When Anna Nicole Smith's autopsy results were released, it said her February 8, 2007 death was from an accidental overdose of "methadone, anti-anxiety and weight-reducing drugs and, possibly, vitamins, among other substances."
Anna Nicole Smith's 2007 death was officially ruled an accidental overdose after toxicology reports found that she had taken eight prescription drugs, such as methadone and other opiates.
Instead of going through detox during the pregnancy and risking a miscarriage or giving birth too soon, a pregnant woman who is addicted to heroin will likely be treated with methadone.
Anna Nicole Smith died from an accidental overdose of "methadone, anti-anxiety and weight-reducing drugs and, possibly, vitamins, among other substances," according to People magazine.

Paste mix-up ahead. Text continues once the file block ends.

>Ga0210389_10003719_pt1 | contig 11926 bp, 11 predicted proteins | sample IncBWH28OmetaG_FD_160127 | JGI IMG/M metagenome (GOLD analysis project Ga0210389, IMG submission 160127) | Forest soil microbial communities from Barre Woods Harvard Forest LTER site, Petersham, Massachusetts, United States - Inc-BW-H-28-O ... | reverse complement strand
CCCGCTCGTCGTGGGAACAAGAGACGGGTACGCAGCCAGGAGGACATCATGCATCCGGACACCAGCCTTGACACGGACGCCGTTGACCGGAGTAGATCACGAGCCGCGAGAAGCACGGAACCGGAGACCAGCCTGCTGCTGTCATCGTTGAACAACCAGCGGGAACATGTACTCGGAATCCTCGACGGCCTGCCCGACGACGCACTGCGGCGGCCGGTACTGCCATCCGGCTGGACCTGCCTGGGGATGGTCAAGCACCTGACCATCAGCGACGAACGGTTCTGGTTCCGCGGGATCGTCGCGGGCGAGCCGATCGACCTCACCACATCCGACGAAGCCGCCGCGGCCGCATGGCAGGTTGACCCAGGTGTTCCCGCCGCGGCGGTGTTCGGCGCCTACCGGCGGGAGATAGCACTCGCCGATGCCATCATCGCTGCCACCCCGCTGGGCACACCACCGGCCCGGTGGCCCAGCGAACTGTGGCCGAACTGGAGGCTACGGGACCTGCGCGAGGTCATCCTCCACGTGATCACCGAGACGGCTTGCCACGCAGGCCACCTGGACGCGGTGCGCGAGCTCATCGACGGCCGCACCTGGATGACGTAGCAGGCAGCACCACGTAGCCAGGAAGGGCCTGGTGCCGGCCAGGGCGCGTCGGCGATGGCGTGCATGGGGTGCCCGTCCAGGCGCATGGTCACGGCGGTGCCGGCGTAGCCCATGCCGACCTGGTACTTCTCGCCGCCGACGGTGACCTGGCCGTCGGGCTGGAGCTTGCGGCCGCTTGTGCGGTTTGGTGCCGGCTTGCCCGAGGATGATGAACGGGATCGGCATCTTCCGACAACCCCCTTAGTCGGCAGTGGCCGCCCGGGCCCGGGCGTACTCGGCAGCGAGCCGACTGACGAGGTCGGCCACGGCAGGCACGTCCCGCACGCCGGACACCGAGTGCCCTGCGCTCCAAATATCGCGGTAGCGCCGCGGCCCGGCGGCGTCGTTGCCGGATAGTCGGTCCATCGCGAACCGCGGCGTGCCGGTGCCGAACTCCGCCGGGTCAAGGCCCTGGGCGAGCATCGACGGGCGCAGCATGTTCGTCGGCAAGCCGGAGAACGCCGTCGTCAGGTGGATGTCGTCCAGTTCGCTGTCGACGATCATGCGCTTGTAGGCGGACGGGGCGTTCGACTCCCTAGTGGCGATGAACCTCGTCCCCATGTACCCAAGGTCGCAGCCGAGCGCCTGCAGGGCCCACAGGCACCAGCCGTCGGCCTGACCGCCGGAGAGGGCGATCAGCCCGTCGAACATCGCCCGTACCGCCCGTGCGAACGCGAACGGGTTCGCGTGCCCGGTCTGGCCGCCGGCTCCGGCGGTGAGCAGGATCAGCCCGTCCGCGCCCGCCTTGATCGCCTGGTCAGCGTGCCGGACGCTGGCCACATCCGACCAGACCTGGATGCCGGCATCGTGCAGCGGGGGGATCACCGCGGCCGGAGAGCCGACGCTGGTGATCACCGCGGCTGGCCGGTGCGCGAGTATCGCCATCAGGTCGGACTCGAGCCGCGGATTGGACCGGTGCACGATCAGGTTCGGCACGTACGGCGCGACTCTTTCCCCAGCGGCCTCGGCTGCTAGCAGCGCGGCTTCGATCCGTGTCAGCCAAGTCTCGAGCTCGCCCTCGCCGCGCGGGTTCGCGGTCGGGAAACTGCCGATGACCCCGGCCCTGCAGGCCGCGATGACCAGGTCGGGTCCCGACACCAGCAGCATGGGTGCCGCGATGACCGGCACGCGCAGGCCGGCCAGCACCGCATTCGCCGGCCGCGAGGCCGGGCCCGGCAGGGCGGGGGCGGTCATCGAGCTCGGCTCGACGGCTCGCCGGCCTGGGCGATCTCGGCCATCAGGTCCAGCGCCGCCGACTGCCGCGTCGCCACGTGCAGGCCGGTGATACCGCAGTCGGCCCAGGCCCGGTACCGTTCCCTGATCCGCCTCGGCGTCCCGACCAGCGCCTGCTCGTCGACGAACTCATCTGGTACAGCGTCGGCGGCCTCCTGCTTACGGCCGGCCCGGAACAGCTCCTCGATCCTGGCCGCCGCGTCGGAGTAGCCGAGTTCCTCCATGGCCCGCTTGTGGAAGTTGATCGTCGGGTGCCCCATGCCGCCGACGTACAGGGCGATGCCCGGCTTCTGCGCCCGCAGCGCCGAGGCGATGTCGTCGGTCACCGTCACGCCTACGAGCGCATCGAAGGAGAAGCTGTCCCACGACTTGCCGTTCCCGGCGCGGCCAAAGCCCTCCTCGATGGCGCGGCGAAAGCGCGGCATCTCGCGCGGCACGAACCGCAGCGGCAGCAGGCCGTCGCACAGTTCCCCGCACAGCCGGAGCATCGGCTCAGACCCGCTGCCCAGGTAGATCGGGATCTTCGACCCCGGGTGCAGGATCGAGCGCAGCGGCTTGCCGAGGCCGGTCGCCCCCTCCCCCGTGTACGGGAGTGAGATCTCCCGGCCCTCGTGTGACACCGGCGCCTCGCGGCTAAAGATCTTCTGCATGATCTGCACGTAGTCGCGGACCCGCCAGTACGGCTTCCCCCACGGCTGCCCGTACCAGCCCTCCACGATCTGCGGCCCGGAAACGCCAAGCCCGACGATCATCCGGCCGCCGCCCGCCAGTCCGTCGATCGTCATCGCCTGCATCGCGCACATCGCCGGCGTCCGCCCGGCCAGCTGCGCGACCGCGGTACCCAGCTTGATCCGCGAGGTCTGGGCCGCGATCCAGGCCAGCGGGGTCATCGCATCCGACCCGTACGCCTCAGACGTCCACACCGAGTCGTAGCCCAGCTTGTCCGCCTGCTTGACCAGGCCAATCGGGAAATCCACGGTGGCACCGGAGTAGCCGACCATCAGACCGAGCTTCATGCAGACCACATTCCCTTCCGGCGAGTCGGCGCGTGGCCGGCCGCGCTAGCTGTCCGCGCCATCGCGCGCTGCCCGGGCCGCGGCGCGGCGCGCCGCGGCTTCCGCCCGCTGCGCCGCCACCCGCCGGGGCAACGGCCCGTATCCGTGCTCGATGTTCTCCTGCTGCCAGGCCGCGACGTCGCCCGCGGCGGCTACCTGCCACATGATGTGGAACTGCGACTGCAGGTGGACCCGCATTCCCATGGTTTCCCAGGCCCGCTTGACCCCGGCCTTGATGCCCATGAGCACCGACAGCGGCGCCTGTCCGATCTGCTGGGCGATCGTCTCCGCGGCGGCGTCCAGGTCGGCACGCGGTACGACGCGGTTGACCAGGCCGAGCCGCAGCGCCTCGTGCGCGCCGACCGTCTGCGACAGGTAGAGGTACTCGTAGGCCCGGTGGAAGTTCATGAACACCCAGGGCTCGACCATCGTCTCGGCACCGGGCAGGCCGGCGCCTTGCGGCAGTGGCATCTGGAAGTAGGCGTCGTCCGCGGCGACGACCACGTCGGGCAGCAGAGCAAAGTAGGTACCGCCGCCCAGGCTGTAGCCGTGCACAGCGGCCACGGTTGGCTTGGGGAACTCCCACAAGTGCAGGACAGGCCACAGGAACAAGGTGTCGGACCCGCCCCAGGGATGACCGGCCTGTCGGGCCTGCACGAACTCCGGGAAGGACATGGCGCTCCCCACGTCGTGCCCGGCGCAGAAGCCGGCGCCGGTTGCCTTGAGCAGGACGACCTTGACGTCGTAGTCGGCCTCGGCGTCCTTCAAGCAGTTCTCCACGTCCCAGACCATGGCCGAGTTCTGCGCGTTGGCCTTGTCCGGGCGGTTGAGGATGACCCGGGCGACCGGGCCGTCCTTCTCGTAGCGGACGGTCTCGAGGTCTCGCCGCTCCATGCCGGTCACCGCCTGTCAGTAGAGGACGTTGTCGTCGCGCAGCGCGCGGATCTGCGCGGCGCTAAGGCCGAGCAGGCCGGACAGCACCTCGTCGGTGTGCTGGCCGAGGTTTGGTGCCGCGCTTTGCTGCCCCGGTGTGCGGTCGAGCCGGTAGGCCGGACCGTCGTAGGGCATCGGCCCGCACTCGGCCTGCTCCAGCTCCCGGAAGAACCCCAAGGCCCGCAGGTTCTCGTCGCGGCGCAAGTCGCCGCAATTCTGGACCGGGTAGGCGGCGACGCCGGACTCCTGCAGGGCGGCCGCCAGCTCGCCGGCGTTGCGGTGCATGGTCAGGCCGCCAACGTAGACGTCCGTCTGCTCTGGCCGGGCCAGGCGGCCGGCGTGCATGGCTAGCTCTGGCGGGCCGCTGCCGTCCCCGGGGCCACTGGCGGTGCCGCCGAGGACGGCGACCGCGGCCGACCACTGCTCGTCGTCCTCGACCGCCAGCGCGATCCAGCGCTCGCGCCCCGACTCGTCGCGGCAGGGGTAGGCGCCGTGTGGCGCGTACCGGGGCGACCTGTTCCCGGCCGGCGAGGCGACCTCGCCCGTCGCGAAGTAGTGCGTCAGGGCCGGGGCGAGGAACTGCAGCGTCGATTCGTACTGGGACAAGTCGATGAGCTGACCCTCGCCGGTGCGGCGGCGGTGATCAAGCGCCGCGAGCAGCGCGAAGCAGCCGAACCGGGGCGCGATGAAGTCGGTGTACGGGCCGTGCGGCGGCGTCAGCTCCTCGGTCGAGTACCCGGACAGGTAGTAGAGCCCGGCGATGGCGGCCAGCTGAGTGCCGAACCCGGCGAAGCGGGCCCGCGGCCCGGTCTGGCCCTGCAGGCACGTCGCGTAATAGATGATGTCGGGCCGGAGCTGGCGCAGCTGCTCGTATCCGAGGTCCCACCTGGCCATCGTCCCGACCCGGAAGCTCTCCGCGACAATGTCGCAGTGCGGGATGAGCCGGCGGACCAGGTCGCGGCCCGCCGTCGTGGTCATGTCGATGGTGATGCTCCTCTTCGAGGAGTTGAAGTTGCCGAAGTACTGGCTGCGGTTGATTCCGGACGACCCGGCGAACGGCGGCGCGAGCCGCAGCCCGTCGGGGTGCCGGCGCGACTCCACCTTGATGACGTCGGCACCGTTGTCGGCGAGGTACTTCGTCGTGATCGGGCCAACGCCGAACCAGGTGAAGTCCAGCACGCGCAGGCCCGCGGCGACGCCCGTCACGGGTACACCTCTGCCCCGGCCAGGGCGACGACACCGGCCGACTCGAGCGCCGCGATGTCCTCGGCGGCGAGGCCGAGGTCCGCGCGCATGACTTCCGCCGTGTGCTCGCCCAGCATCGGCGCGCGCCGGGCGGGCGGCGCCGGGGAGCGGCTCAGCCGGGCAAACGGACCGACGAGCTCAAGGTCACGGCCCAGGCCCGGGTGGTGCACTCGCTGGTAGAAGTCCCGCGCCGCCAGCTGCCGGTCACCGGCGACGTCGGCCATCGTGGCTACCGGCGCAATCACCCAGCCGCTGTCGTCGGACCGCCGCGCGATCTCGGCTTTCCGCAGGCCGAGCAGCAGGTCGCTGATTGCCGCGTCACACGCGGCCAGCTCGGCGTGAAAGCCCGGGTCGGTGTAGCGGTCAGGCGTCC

Methadone is a synthetic opiate that can treat individuals who live with chronic pain, but its most common use is treating patients who have opiate addictions, especially heroin.
Methadone treatments in pregnancy are not associated with an increased risk of congenital abnormalities in infants, but the primary concern is dependency in the developing baby.
A substance (such as methadone in the case of heroin addiction) may be substituted for the original substance of abuse, with gradual tapering of this substituted drug.
After several weeks and two autopsies, the official cause of death was listed as an accidental overdose of prescription drugs, including Zoloft and methadone.
Methadone can lead to serious withdrawals in newborns, but doctors consider it to be a much better option than pregnancy problems related to heroin use.
Methadone is a synthetic opiate, but it is a safer alternative to staying on heroin or other opiates and it is safer than withdrawing abruptly.